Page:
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Chapter 25. Enterprise Instant Messaging > The Interoperability Wars

The Interoperability Wars

AOL got a jumpstart on the IM phenomenon with its purchase of Mirabilis in the summer of 1998. Microsoft had to delay its own entry into the space because the company was determined to have its MSN Messenger tightly integrated with Hotmail, its free email service. In late July 1999, MSN Messenger debuted with features similar to those offered by AOL Instant Messenger and ICQ; however, it had one new key feature—the ability to interoperate with AIM. MSN, hoping to tap into AOL's network of some 35 million IM users, had added a bridge to AOL's network, allowing users of MSN to search out and communicate with users on AIM.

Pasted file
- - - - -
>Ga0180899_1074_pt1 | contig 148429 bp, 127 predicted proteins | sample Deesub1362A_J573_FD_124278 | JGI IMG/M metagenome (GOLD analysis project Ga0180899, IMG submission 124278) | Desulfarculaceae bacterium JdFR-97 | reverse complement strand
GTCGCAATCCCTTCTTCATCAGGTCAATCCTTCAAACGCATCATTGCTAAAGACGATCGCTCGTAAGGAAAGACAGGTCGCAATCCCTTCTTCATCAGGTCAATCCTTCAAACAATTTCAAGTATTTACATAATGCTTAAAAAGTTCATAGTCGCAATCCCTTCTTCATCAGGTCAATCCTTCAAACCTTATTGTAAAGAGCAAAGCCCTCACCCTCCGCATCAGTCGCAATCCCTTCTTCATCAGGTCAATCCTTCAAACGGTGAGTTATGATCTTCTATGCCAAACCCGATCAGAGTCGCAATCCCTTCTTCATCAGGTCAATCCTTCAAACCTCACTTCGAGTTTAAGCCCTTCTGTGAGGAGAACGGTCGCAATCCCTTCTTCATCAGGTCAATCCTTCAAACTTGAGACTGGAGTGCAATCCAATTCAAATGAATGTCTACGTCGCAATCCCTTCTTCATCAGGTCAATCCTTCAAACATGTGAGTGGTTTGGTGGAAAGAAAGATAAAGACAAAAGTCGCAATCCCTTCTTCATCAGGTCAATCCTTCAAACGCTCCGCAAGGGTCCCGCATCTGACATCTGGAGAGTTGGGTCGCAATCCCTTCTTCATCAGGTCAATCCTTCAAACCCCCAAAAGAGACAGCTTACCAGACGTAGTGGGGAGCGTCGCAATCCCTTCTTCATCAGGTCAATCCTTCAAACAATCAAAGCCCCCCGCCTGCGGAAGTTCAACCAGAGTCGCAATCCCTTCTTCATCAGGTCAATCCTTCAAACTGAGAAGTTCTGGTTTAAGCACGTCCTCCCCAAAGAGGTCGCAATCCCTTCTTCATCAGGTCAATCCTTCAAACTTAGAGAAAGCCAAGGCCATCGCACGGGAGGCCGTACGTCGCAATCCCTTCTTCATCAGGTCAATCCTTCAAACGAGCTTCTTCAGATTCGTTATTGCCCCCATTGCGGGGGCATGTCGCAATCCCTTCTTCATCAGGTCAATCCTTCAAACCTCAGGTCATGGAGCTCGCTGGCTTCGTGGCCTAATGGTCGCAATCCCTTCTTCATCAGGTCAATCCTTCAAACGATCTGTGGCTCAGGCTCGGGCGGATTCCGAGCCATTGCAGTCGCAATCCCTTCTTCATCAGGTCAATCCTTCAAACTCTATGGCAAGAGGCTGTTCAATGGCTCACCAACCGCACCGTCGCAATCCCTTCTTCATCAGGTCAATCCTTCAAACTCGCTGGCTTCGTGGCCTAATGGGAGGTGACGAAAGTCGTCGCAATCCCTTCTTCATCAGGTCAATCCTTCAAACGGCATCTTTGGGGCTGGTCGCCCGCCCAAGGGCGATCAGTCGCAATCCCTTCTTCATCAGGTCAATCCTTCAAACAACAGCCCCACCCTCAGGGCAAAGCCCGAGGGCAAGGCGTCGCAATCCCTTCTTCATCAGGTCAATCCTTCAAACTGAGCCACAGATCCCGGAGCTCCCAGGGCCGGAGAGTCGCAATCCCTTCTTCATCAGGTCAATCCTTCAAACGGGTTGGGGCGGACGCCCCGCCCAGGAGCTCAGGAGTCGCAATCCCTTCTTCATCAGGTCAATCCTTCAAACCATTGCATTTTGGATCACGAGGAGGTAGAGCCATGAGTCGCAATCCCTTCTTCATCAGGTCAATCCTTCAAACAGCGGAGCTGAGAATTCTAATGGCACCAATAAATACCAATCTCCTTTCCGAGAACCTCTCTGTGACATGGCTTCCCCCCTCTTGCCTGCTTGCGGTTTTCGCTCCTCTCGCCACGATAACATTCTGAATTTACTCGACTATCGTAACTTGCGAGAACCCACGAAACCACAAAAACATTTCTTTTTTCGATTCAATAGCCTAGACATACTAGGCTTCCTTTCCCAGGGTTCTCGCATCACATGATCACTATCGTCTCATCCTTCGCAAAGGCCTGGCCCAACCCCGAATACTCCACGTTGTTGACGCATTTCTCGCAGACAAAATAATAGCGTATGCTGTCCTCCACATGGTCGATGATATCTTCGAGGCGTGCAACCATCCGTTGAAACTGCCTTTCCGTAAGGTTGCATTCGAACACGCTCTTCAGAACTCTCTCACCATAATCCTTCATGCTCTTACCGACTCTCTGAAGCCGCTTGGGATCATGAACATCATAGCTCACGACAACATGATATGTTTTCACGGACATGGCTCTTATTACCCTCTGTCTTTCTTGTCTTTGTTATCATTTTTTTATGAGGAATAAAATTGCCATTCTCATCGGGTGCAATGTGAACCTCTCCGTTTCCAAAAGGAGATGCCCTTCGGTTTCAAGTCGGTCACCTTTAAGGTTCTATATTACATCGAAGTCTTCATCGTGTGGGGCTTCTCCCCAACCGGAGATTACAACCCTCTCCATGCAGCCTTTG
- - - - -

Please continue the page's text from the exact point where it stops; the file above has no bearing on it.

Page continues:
AOL immediately responded by changing its protocols, effectively cutting off MSN's efforts to connect to its network. MSN retaliated with yet another patch that circumvented AOL's means of blocking access to its network. Microsoft and Yahoo! were vociferously supporting open standards for IM through the IETF, a volunteer organization that seeks to develop new Internet standards specifications. AOL fought hard to keep “unauthorized hackers” off its proprietary network. The game of cat and mouse continued between Microsoft and AOL for much of the rest of 1999, until Microsoft finally threw in the towel in November, claiming that its efforts to interoperate with AOL IM posed a potential security risk for MSN users.


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